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Radu Jude on the Crisis of AI and Cinema: ‘We Deserve Our Fate’

Radu Jude’s aptly and immensely titled new film, “Do Not Expect Too Much from the End of the World,” only vaguely touches on the existential threat — or promise? — of artificial intelligence. But for any filmmaker, AI is a no-longer-looming reality one must tangle with. In fact, it’s an agent of chaos for the creative community even though machine learning has long been used to enhance productions.

So while artificial intelligence has been with us for a long time, it’s now taken on a scarier late-capitalist dimension, with ChatGPT and other AI-driven means to industry cost-cutting feeding fears about consent (with protections against AI a major point for SAG-AFTRA in its recent strike negotiations out of the strikes) and compressed job opportunity for actual human beings.

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Suddenly, a self-navigating car seems more viable than an underpaid driver running late and exhausted. Suddenly, digitally capturing the likeness of an actor and reusing that avatar in perpetuity (As Ari Folman’s, cough cough, “The Congress” warned us) is more appealing than, you know, rehiring the actual person, paying their fees, cleaning up their PR messes.

Romanian director Radu Jude’s latest scabrous opus is a 160-plus-minute, black-and-white drama about an overworked production assistant, Angela (Ilinca Manolache), burning across Bucharest trying to cut corners ahead of filming on a workplace safety video organized by a nefarious corporation. That corporation is run by an oblivious, self-serious CEO named Doris (Nina Hoss), who says she’s the great-great-grandaughter of the author Goethe. And Angela, under Doris’ eye, is the very sort of person under threat by replacement with artificial intelligence, something Doris alludes to during a hectic backseat ride en route to set when she mentions self-driving cars as a solution to tardy underlings and cacophonous traffic.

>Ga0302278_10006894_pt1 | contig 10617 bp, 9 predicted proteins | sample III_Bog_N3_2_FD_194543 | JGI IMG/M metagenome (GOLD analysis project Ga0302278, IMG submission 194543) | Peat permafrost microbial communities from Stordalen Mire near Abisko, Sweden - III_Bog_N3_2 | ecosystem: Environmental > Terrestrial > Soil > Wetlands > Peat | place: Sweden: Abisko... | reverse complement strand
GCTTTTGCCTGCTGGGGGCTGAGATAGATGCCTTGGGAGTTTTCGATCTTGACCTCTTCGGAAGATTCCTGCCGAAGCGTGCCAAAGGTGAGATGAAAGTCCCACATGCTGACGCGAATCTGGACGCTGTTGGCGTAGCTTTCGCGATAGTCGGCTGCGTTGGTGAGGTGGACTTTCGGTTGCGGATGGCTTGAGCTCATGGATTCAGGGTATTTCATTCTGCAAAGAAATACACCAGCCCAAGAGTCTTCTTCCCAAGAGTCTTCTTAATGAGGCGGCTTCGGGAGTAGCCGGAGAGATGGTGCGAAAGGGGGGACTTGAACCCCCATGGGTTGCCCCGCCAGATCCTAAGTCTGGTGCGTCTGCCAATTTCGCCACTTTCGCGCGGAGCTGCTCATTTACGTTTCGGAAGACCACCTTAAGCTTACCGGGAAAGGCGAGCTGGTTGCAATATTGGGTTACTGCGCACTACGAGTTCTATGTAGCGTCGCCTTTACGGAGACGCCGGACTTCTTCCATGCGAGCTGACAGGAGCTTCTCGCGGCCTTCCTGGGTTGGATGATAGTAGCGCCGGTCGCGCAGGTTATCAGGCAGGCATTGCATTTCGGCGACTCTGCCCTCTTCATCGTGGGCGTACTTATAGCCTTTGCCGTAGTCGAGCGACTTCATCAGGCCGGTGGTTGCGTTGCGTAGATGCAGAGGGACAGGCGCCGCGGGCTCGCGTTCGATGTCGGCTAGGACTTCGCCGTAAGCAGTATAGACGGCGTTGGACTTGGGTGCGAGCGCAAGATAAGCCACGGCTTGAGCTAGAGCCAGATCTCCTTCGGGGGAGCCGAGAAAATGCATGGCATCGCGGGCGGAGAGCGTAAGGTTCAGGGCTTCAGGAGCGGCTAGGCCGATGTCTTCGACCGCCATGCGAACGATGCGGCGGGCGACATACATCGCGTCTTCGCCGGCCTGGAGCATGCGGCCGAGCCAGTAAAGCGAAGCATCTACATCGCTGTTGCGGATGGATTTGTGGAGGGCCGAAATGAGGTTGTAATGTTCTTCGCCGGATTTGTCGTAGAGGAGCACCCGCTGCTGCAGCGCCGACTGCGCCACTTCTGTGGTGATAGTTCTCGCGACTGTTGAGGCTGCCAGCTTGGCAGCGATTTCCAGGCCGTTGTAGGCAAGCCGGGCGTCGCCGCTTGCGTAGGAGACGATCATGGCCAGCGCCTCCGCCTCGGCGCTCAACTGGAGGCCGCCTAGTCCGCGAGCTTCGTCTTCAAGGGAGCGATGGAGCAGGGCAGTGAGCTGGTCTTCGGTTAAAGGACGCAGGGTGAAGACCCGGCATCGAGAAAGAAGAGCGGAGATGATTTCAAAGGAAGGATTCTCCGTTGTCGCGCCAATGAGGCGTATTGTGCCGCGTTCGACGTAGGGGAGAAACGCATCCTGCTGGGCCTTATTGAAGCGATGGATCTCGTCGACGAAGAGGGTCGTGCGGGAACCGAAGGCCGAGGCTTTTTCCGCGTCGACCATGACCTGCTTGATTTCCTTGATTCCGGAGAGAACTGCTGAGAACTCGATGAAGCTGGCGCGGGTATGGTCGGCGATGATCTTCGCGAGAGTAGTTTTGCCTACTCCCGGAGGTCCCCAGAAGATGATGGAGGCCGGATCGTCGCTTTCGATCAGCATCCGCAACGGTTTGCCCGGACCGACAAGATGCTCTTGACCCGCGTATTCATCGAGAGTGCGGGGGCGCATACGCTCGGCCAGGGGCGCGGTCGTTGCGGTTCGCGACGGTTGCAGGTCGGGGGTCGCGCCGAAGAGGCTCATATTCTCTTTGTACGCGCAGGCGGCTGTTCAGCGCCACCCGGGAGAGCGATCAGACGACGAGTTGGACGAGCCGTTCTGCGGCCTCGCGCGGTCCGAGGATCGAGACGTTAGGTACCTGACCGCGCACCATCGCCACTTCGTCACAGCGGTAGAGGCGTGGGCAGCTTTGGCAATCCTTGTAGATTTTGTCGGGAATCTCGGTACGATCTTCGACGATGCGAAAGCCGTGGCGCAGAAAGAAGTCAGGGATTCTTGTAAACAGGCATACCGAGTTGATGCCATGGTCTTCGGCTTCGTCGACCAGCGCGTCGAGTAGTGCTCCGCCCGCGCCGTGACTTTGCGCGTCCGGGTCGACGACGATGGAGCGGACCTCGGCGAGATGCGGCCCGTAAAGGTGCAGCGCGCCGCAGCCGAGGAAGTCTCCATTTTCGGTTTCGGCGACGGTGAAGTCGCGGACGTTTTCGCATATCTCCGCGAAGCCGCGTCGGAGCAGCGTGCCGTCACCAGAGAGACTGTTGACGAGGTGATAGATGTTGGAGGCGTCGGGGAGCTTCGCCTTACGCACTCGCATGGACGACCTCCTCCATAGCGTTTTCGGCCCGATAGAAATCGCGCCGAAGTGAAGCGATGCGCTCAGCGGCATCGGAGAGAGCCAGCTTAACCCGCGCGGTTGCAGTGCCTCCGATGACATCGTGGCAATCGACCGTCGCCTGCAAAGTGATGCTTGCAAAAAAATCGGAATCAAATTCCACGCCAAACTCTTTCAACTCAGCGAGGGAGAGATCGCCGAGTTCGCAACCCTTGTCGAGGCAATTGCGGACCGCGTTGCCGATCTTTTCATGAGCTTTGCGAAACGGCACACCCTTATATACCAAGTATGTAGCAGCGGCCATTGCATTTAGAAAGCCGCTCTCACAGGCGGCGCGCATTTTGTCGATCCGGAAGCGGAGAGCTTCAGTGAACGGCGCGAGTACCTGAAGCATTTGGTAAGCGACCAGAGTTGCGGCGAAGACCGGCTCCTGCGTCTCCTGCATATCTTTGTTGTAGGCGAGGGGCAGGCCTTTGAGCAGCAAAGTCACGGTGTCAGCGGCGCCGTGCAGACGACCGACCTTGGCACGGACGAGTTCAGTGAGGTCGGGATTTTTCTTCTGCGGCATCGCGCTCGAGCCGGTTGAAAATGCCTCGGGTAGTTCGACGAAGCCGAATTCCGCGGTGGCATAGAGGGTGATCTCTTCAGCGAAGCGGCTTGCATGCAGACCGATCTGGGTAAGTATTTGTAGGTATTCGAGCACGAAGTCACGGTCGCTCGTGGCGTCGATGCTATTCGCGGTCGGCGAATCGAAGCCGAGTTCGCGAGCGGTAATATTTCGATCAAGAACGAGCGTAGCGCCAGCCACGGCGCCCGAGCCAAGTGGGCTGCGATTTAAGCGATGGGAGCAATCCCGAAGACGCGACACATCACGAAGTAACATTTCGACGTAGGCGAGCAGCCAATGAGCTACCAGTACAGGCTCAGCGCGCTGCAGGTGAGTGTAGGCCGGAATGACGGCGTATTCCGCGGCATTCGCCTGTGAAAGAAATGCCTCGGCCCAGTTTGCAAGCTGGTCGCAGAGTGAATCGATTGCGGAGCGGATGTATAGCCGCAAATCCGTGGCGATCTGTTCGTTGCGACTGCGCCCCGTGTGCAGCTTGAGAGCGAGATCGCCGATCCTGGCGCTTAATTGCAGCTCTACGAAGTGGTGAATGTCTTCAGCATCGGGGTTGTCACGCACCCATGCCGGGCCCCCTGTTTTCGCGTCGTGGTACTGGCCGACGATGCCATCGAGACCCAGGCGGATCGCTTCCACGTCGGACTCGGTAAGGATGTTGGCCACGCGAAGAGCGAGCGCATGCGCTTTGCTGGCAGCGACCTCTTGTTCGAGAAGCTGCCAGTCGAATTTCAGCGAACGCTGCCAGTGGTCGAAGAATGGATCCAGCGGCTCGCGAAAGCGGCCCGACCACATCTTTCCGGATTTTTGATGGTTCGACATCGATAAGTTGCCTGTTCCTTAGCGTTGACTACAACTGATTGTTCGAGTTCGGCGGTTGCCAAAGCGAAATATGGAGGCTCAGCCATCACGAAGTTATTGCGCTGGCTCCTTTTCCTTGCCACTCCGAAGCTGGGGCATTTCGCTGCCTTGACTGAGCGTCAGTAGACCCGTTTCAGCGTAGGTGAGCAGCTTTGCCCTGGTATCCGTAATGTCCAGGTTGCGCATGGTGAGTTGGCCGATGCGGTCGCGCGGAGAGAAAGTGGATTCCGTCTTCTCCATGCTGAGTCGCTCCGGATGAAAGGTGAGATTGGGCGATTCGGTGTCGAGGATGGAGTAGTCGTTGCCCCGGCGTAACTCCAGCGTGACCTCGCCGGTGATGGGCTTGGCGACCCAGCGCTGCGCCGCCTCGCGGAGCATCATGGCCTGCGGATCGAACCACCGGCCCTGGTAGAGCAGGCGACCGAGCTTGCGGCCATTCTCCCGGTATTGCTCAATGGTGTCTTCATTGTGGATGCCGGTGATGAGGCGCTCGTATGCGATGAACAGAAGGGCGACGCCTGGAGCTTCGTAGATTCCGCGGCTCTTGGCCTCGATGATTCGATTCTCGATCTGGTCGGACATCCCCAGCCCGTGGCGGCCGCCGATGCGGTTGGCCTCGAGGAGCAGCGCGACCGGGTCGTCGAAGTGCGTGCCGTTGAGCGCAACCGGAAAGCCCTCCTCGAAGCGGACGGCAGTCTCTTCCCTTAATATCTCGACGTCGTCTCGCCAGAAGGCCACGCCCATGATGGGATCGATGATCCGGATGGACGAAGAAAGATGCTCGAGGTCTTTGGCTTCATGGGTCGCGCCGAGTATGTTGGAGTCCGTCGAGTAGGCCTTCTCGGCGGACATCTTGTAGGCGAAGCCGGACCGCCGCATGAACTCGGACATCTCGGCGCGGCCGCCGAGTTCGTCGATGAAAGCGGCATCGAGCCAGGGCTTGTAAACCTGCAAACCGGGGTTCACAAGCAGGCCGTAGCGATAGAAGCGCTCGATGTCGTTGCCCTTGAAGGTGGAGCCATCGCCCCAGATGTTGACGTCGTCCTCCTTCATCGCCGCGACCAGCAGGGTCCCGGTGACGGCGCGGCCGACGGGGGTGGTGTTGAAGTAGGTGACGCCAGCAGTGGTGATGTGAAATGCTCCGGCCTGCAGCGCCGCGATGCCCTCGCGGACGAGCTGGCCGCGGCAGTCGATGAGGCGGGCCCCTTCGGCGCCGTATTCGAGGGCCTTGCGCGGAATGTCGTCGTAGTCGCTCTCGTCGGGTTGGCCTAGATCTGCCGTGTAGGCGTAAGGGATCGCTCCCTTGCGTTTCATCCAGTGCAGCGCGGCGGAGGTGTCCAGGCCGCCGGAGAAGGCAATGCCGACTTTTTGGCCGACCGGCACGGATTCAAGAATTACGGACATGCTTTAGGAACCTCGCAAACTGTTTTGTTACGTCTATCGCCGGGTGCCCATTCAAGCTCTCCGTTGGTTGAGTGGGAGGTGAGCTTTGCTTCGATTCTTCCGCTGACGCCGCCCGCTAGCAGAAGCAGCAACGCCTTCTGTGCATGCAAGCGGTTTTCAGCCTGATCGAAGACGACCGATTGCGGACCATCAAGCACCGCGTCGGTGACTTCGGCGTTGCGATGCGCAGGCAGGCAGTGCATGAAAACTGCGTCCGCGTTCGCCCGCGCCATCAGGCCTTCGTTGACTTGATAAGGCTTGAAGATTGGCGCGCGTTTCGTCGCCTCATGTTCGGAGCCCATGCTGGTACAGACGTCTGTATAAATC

“Do Not Expect Too Much” is ultimately a film about image production at all levels — not just the crystallization of images before us onscreen, here frequently conveyed as either TikTok screenshares or glitchy out-of-focus Zooms, but how they are actually made by people who get erased in the process. Angela spends much of the movie toiling to cast participants for the corporate safety video, exploited and underpaid working 16 hour days. Couldn’t AI just do away with all that?

“First of all, when we shot the film, ChatGPT and these things didn’t exist and didn’t have this big scale of usage as it seems to be today,” Jude told IndieWire. “Secondly, I’m fascinated by all this. Of course, I can see that cinema is in crisis because of that. Not only cinema, but now we speak about cinema. I don’t know, journalism is also [in crisis], film criticism, everything.”